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Migrant Networks as a Basis for Social Control : Remittance Obligations among Senegalese in France and Italy

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  • Senne, Jean-Noel
  • Chort, Isabelle
  • Gubert, Flore

Abstract

The economic literature provides much evidence of the positive impacts of social capital on migrants' economic outcomes, in particular through assistance upon arrival and insurance in times of hardship. Yet, although much less documented, migrant networks may well have a great influence on migrants' remittances to their home country and particularly to their origin household. Given all the services provided by the network, the fear of being ostracized by its members and being left with no support system could then provide an additional incentive for migrants to commit to prevailing remittances behavior, as an affirmation of their community membership. In this paper, we thus analyze to what extent migrant networks in the destination country influence the degree to which migrants meet the claims of those left behind. We first develop a simple principal-agent model in which remittances are the result of a contractual agreement between the migrant and his origin household and the network works as an enforcement device. We thus depart from existing models of motives for remitting which generally do not account for the close-knit networks migrants are embedded in. We then use an original data set covering Senegalese migrants residing in France and Italy to test the main predictions of our model.

Suggested Citation

  • Senne, Jean-Noel & Chort, Isabelle & Gubert, Flore, 2011. "Migrant Networks as a Basis for Social Control : Remittance Obligations among Senegalese in France and Italy," Proceedings of the German Development Economics Conference, Berlin 2011 73, Verein für Socialpolitik, Research Committee Development Economics.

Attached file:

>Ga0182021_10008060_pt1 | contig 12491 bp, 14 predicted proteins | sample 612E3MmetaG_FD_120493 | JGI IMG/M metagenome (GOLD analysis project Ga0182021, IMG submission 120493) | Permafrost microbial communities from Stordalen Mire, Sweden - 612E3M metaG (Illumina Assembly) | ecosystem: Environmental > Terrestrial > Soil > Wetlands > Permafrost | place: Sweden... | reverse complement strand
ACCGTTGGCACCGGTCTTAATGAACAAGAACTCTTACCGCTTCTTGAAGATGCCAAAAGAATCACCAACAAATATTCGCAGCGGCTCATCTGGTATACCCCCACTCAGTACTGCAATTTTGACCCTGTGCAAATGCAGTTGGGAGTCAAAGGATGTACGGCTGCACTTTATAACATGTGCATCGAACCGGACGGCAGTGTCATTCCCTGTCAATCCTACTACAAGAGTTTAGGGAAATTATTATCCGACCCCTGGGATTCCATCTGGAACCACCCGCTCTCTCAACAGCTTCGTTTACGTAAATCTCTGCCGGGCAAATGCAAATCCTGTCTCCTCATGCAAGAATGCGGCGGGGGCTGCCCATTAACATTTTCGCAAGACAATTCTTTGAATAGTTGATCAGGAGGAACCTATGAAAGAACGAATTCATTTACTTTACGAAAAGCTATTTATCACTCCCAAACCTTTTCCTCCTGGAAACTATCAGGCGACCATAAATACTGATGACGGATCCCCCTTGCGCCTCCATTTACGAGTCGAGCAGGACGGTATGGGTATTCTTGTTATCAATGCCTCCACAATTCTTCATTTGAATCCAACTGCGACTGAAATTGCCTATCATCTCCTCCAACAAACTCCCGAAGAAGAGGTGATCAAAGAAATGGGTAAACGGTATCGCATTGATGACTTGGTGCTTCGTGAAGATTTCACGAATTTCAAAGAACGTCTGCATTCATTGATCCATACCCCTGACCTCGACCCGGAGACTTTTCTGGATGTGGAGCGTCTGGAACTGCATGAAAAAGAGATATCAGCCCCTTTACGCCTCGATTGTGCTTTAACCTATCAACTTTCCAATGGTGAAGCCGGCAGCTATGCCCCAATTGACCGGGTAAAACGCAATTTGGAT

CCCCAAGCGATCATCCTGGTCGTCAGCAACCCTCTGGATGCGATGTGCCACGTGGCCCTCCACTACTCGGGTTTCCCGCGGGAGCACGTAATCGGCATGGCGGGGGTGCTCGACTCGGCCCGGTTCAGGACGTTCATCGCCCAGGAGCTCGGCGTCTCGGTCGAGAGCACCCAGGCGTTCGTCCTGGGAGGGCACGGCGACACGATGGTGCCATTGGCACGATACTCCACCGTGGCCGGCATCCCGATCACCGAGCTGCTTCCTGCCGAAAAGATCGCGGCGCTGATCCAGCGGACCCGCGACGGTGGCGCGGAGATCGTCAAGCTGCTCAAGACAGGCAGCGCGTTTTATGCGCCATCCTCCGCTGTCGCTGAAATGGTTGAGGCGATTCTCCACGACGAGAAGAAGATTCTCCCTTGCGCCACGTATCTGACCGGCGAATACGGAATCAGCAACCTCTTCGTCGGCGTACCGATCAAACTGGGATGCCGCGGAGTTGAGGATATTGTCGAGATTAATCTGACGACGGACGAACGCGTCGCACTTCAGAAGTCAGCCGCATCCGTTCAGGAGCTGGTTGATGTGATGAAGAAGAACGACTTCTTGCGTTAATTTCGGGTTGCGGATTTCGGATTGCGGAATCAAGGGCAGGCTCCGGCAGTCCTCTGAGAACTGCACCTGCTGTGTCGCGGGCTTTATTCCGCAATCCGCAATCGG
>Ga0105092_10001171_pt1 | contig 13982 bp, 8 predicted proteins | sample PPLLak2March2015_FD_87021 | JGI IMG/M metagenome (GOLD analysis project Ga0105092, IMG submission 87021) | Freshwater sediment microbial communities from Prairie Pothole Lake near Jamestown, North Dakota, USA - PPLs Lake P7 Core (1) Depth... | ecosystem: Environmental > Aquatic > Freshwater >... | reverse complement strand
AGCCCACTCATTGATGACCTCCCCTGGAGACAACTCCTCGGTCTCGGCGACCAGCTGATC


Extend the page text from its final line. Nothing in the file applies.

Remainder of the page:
• Handle: RePEc:zbw:gdec11:73
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    1. Jorge Durand & William Kandel & Emilio Parrado & Douglas Massey, 1996. "International migration and development in mexican communities," Demography, Springer;Population Association of America (PAA), vol. 33(2), pages 249-264, May.
    2. de la Briere, Benedicte & Sadoulet, Elisabeth & de Janvry, Alain & Lambert, Sylvie, 2002. "The roles of destination, gender, and household composition in explaining remittances: an analysis for the Dominican Sierra," Journal of Development Economics, Elsevier, vol. 68(2), pages 309-328, August.
    3. Kaivan Munshi, 2003. "Networks in the Modern Economy: Mexican Migrants in the U. S. Labor Market," The Quarterly Journal of Economics, Oxford University Press, vol. 118(2), pages 549-599.
    4. David J. McKenzie & Johan Mistiaen, 2009. "Surveying migrant households: a comparison of census-based, snowball and intercept point surveys," Journal of the Royal Statistical Society Series A, Royal Statistical Society, vol. 172(2), pages 339-360.
    5. Michael Bernabé Aguilera, 2002. "The Impact of Social Capital on Labor Force Participation: Evidence from the 2000 Social Capital Benchmark Survey," Social Science Quarterly, Southwestern Social Science Association, vol. 83(3), pages 853-874.
    6. Isabelle Chort, 2012. "Migration Networks in Senegal," PSE Working Papers halshs-00689460, HAL.
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    Cited by:

    1. Cris Beauchemin & Hugues Lagrange & Mirna Safi, 2011. "Transnationalism and immigrant assimilation in France : between here and there ?," Working Papers 172, Institut National d'Études Démographiques (INED).
    2. Ilka Vari-Lavoisier, 2014. "The Circulation of Monies and Ideas between Paris, Dakar, and New York: The Impact of Remittances on Corruption," Working Papers 15-01g, Princeton University, Woodrow Wilson School of Public and International Affairs, Center for Migration and Development..

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